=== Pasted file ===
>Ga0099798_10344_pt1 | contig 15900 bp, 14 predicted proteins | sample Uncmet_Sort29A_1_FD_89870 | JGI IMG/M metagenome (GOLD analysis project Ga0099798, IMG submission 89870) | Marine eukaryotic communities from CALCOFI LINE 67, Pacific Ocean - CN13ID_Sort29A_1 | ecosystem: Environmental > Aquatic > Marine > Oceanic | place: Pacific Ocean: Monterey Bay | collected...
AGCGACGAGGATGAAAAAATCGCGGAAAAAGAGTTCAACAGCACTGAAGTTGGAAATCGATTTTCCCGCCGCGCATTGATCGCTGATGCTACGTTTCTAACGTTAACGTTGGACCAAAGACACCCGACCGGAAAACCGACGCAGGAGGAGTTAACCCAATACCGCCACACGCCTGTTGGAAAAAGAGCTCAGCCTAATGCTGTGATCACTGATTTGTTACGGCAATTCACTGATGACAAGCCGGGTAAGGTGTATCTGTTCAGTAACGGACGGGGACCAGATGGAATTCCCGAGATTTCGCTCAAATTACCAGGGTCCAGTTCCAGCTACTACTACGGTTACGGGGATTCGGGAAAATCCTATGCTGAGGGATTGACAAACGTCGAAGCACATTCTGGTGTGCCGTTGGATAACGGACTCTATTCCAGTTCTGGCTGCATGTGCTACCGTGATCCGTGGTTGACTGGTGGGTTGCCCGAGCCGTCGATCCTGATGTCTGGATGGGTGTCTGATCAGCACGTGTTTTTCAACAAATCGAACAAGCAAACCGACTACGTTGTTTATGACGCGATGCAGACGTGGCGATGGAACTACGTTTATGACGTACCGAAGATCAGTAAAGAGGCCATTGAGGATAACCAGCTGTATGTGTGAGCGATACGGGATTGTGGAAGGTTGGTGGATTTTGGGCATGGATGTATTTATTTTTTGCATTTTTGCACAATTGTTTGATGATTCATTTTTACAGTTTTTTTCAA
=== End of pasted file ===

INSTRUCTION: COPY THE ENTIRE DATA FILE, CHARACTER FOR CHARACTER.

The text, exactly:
>Ga0099798_10344_pt1 | contig 15900 bp, 14 predicted proteins | sample Uncmet_Sort29A_1_FD_89870 | JGI IMG/M metagenome (GOLD analysis project Ga0099798, IMG submission 89870) | Marine eukaryotic communities from CALCOFI LINE 67, Pacific Ocean - CN13ID_Sort29A_1 | ecosystem: Environmental > Aquatic > Marine > Oceanic | place: Pacific Ocean: Monterey Bay | collected...
AGCGACGAGGATGAAAAAATCGCGGAAAAAGAGTTCAACAGCACTGAAGTTGGAAATCGATTTTCCCGCCGCGCATTGATCGCTGATGCTACGTTTCTAACGTTAACGTTGGACCAAAGACACCCGACCGGAAAACCGACGCAGGAGGAGTTAACCCAATACCGCCACACGCCTGTTGGAAAAAGAGCTCAGCCTAATGCTGTGATCACTGATTTGTTACGGCAATTCACTGATGACAAGCCGGGTAAGGTGTATCTGTTCAGTAACGGACGGGGACCAGATGGAATTCCCGAGATTTCGCTCAAATTACCAGGGTCCAGTTCCAGCTACTACTACGGTTACGGGGATTCGGGAAAATCCTATGCTGAGGGATTGACAAACGTCGAAGCACATTCTGGTGTGCCGTTGGATAACGGACTCTATTCCAGTTCTGGCTGCATGTGCTACCGTGATCCGTGGTTGACTGGTGGGTTGCCCGAGCCGTCGATCCTGATGTCTGGATGGGTGTCTGATCAGCACGTGTTTTTCAACAAATCGAACAAGCAAACCGACTACGTTGTTTATGACGCGATGCAGACGTGGCGATGGAACTACGTTTATGACGTACCGAAGATCAGTAAAGAGGCCATTGAGGATAACCAGCTGTATGTGTGAGCGATACGGGATTGTGGAAGGTTGGTGGATTTTGGGCATGGATGTATTTATTTTTTGCATTTTTGCACAATTGTTTGATGATTCATTTTTACAGTTTTTTTCAA